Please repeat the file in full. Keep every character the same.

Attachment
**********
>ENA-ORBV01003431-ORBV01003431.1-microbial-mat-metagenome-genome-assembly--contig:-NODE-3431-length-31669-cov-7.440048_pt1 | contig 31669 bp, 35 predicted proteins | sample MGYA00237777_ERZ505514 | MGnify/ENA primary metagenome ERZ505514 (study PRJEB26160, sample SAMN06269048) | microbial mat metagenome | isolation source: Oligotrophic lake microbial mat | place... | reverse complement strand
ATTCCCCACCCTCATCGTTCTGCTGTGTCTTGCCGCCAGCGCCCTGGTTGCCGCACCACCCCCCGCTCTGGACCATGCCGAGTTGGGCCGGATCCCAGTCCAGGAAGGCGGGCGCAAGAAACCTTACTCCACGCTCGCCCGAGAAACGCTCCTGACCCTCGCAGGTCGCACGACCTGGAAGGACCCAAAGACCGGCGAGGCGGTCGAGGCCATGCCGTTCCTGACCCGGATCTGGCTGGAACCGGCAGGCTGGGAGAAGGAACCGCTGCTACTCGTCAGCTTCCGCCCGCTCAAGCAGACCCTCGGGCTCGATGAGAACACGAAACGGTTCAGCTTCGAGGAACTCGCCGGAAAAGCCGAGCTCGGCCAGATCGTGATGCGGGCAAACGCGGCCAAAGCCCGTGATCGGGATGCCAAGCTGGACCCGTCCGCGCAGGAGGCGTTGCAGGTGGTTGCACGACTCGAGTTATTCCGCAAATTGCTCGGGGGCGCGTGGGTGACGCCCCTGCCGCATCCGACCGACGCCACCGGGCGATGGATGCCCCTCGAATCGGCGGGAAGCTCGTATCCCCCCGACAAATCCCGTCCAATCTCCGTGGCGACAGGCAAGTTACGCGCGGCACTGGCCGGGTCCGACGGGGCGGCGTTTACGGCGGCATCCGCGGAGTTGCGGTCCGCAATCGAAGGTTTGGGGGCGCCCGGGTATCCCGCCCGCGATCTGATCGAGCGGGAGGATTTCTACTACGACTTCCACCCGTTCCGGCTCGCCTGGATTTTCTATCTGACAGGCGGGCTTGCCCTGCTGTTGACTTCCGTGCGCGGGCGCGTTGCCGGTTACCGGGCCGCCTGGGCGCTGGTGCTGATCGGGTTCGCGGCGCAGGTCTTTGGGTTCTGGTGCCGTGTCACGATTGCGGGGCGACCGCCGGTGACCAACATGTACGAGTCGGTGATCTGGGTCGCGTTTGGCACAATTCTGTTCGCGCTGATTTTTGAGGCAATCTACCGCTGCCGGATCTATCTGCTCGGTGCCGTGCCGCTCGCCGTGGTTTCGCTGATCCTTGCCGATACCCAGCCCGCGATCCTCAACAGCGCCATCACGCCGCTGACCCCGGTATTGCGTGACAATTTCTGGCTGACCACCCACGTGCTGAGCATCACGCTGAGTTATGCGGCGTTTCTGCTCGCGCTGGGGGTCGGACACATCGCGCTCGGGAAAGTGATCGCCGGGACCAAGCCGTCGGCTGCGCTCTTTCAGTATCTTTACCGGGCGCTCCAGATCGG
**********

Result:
>ENA-ORBV01003431-ORBV01003431.1-microbial-mat-metagenome-genome-assembly--contig:-NODE-3431-length-31669-cov-7.440048_pt1 | contig 31669 bp, 35 predicted proteins | sample MGYA00237777_ERZ505514 | MGnify/ENA primary metagenome ERZ505514 (study PRJEB26160, sample SAMN06269048) | microbial mat metagenome | isolation source: Oligotrophic lake microbial mat | place... | reverse complement strand
ATTCCCCACCCTCATCGTTCTGCTGTGTCTTGCCGCCAGCGCCCTGGTTGCCGCACCACCCCCCGCTCTGGACCATGCCGAGTTGGGCCGGATCCCAGTCCAGGAAGGCGGGCGCAAGAAACCTTACTCCACGCTCGCCCGAGAAACGCTCCTGACCCTCGCAGGTCGCACGACCTGGAAGGACCCAAAGACCGGCGAGGCGGTCGAGGCCATGCCGTTCCTGACCCGGATCTGGCTGGAACCGGCAGGCTGGGAGAAGGAACCGCTGCTACTCGTCAGCTTCCGCCCGCTCAAGCAGACCCTCGGGCTCGATGAGAACACGAAACGGTTCAGCTTCGAGGAACTCGCCGGAAAAGCCGAGCTCGGCCAGATCGTGATGCGGGCAAACGCGGCCAAAGCCCGTGATCGGGATGCCAAGCTGGACCCGTCCGCGCAGGAGGCGTTGCAGGTGGTTGCACGACTCGAGTTATTCCGCAAATTGCTCGGGGGCGCGTGGGTGACGCCCCTGCCGCATCCGACCGACGCCACCGGGCGATGGATGCCCCTCGAATCGGCGGGAAGCTCGTATCCCCCCGACAAATCCCGTCCAATCTCCGTGGCGACAGGCAAGTTACGCGCGGCACTGGCCGGGTCCGACGGGGCGGCGTTTACGGCGGCATCCGCGGAGTTGCGGTCCGCAATCGAAGGTTTGGGGGCGCCCGGGTATCCCGCCCGCGATCTGATCGAGCGGGAGGATTTCTACTACGACTTCCACCCGTTCCGGCTCGCCTGGATTTTCTATCTGACAGGCGGGCTTGCCCTGCTGTTGACTTCCGTGCGCGGGCGCGTTGCCGGTTACCGGGCCGCCTGGGCGCTGGTGCTGATCGGGTTCGCGGCGCAGGTCTTTGGGTTCTGGTGCCGTGTCACGATTGCGGGGCGACCGCCGGTGACCAACATGTACGAGTCGGTGATCTGGGTCGCGTTTGGCACAATTCTGTTCGCGCTGATTTTTGAGGCAATCTACCGCTGCCGGATCTATCTGCTCGGTGCCGTGCCGCTCGCCGTGGTTTCGCTGATCCTTGCCGATACCCAGCCCGCGATCCTCAACAGCGCCATCACGCCGCTGACCCCGGTATTGCGTGACAATTTCTGGCTGACCACCCACGTGCTGAGCATCACGCTGAGTTATGCGGCGTTTCTGCTCGCGCTGGGGGTCGGACACATCGCGCTCGGGAAAGTGATCGCCGGGACCAAGCCGTCGGCTGCGCTCTTTCAGTATCTTTACCGGGCGCTCCAGATCGG